ANRF Alumni Harnesses the Power of Regulatory T Cells to Treat Inflammation and Autoimmunity

ANRF Alumni Harnesses the Power of Regulatory T Cells to Treat Inflammation and Autoimmunity

Dr. Richard DiPaolo is a Professor of Molecular Microbiology and Immunology at the Saint Louis University School of Medicine. He completed his Ph.D. at Washington University in Saint Louis in 2002, followed by a Post-Doctoral Fellowship at NIAID, National Institutes of Health. Dr. DiPaolo had a lifelong dream to attend medical school. During his undergraduate studies he joined Jeffrey Bluestone’s laboratory where he was exposed to cutting edge research in immune functions and regulation. His goals were soon revised and he became intent on attending graduate school to earn a Ph.D. in immunology with the hope he would one day run his own research program. In 2007, he achieved that goal by starting his own independent laboratory at Saint Louis University. Shortly thereafter, the strides he made as an independent researcher were acknowledged and he was awarded an ANRF research grant. He considers this grant the foundation of a successful research program on immune regulation and suppression of autoimmunity. Dr. DiPaolo and his team work with cutting-edge technology to understand more about the workings of immunology and inflammation than have ever been understood before. The insights coming from their work have the potential to change the face of treatment for auto immune conditions.

Sometimes We Hurt the Ones We Love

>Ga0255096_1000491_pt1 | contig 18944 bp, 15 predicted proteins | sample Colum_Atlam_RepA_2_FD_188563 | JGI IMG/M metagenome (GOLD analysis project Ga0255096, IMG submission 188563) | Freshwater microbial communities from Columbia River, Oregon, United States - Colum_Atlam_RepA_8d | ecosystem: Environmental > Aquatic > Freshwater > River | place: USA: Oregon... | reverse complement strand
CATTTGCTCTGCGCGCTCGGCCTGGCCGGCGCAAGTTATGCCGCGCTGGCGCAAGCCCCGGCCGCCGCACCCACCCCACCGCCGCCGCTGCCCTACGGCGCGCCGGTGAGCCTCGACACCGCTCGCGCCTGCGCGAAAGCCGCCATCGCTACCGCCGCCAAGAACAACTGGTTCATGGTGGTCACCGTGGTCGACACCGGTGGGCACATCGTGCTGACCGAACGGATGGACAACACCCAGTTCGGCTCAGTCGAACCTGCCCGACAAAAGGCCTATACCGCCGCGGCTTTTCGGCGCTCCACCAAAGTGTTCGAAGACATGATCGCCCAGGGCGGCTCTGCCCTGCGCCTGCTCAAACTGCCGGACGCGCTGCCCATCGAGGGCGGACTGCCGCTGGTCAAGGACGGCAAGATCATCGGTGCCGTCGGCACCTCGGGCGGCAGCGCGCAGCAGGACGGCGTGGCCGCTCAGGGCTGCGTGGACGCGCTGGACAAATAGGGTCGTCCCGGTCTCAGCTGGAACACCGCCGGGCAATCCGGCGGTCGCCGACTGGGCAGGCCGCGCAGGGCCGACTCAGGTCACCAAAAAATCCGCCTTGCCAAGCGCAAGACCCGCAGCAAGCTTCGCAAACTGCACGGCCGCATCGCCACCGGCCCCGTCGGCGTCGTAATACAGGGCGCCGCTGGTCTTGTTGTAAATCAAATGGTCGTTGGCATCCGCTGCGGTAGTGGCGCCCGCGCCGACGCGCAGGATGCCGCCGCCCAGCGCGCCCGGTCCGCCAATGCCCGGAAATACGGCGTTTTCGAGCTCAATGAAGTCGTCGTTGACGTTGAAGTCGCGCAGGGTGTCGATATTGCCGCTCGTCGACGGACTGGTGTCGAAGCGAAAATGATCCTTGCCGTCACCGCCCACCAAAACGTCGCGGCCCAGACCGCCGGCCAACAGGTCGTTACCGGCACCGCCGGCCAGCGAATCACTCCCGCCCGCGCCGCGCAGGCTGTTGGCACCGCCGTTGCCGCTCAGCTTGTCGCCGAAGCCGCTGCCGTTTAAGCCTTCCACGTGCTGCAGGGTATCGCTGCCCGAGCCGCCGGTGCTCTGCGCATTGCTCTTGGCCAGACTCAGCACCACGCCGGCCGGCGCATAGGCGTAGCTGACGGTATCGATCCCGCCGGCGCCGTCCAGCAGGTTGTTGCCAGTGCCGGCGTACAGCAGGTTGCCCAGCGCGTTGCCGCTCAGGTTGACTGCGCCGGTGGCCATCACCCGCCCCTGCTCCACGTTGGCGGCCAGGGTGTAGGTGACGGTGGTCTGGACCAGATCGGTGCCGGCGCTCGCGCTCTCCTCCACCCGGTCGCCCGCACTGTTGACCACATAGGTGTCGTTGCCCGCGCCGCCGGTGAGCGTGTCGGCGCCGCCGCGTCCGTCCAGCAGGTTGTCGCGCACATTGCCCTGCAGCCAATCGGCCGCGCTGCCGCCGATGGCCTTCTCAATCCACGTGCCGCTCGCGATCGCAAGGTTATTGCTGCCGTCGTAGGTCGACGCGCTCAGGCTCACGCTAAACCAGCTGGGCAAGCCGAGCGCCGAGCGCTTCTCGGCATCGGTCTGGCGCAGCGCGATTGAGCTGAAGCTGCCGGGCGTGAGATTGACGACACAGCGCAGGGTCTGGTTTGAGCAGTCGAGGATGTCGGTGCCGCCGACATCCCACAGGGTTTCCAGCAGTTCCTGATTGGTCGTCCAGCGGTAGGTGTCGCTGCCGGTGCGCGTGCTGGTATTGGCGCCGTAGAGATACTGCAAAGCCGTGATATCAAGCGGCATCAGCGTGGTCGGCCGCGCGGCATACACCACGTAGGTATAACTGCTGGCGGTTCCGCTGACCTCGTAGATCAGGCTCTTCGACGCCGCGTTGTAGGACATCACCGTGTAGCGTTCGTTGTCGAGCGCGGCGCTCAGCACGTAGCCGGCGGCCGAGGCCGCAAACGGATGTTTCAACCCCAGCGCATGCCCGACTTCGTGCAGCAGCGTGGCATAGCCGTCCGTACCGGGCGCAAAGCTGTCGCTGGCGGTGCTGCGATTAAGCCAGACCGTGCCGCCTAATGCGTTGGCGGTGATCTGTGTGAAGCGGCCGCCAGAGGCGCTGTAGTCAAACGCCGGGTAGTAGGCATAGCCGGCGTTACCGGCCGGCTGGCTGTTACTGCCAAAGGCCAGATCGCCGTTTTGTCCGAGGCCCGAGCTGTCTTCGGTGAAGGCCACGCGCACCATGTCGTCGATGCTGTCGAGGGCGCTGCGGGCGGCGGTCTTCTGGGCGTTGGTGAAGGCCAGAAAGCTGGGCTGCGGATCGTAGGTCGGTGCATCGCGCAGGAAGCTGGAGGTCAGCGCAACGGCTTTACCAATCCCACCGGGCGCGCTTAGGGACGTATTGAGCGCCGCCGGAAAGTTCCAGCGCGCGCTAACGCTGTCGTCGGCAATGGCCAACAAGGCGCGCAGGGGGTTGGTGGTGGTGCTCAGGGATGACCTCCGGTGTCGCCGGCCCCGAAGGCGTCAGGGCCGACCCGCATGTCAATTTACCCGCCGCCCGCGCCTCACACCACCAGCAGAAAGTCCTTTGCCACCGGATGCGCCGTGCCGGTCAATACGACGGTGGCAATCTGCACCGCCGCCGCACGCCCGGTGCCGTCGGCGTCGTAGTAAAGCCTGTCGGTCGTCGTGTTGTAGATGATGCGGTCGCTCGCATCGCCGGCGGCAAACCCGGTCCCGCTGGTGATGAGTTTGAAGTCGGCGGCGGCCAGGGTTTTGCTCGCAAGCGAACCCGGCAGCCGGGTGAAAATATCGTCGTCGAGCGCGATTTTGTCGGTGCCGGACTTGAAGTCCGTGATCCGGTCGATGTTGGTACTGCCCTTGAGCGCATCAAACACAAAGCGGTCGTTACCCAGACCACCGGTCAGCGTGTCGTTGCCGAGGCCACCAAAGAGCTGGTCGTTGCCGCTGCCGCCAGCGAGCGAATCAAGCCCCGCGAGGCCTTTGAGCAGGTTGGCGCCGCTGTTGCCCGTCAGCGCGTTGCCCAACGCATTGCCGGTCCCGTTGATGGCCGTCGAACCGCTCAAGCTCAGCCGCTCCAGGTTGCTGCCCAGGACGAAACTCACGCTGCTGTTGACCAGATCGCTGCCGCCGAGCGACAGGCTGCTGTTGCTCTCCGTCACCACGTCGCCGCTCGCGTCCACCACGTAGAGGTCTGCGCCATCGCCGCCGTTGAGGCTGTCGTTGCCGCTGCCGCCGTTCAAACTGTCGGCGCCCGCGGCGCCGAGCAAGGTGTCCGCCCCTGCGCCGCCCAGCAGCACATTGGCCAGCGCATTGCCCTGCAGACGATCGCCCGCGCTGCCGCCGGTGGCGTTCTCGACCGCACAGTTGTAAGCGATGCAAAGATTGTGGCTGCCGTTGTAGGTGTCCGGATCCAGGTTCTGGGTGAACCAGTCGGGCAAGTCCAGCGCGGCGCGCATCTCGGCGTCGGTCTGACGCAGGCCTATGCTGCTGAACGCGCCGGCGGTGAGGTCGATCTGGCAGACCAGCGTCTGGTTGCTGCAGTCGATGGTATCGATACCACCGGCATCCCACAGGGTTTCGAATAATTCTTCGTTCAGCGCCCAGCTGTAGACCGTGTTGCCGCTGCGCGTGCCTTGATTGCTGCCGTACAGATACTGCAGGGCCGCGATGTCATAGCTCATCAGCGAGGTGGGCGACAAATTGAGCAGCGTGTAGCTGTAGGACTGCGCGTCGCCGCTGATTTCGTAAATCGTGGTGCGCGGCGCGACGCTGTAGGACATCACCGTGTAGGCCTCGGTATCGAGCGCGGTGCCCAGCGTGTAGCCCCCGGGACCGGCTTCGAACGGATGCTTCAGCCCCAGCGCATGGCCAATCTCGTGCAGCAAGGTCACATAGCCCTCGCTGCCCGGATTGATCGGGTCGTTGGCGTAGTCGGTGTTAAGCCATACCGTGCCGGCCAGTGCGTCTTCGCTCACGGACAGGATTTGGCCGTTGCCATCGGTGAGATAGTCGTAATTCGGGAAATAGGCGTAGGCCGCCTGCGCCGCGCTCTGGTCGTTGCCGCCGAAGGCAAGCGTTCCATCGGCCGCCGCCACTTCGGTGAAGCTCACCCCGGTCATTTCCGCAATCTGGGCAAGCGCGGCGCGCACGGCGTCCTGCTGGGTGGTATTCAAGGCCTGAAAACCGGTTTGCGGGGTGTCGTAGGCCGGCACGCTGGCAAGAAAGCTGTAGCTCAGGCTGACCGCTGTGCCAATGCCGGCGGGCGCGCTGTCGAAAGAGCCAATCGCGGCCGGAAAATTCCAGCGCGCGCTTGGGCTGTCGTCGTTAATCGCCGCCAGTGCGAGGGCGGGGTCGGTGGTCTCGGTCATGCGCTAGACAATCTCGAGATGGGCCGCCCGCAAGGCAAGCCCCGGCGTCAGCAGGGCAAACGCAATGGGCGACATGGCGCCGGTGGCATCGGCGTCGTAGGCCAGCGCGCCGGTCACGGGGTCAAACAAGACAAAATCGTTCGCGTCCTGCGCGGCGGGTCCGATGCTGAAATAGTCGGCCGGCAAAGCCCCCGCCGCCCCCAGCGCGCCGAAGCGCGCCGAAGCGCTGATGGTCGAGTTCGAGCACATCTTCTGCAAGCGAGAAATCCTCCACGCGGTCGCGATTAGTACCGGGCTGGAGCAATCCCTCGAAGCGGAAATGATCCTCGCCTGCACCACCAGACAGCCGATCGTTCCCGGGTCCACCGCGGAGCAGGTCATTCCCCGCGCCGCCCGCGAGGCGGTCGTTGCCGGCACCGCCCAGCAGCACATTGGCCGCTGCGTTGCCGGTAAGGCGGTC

In his laboratory, Dr. DiPaolo uses mouse models of human diseases to develop strategies to suppress chronic inflammatory diseases. To do so, he begins by investigating the triggers of inflammation—tiny markers on foreign substances in our bodies that spur our immune systems to action. These markers are called antigens. Antigens do not only exist on foreign cells. Our own cells have them, but our immune systems usually recognize those self-antigens as familiar and do not launch a response. However, if the body’s ability to distinguish foreign antigens from familiar is faulty, our bodies will launch an immune response against familiar cells. This faulty antigen identification is thought to be the cause behind many autoimmune conditions and the inflammation associated with them.

Rules and Regulations

Why do some immune systems fail to recognize the difference between foreign antigens and familiar ones? Dr. DiPaolo think it has to do with a deficiency in a particular type of white blood cell called regulatory T cells. These crucial players in the immunes system act as referees of sorts, stepping in when other types of T cells are overly stimulated by the presence of any kind of antigen. Earlier research showed that activating or replicating regulatory T cells could prevent the development of rheumatoid arthritis (RA) if given before the onset of the disease. As an ANRF scholar (2010-2011), Dr. DiPaolo examined whether mimicking the work of       regulatory T cells could be used to reduce inflammation and disease in a mouse model of RA after onset of the disease.

Copy That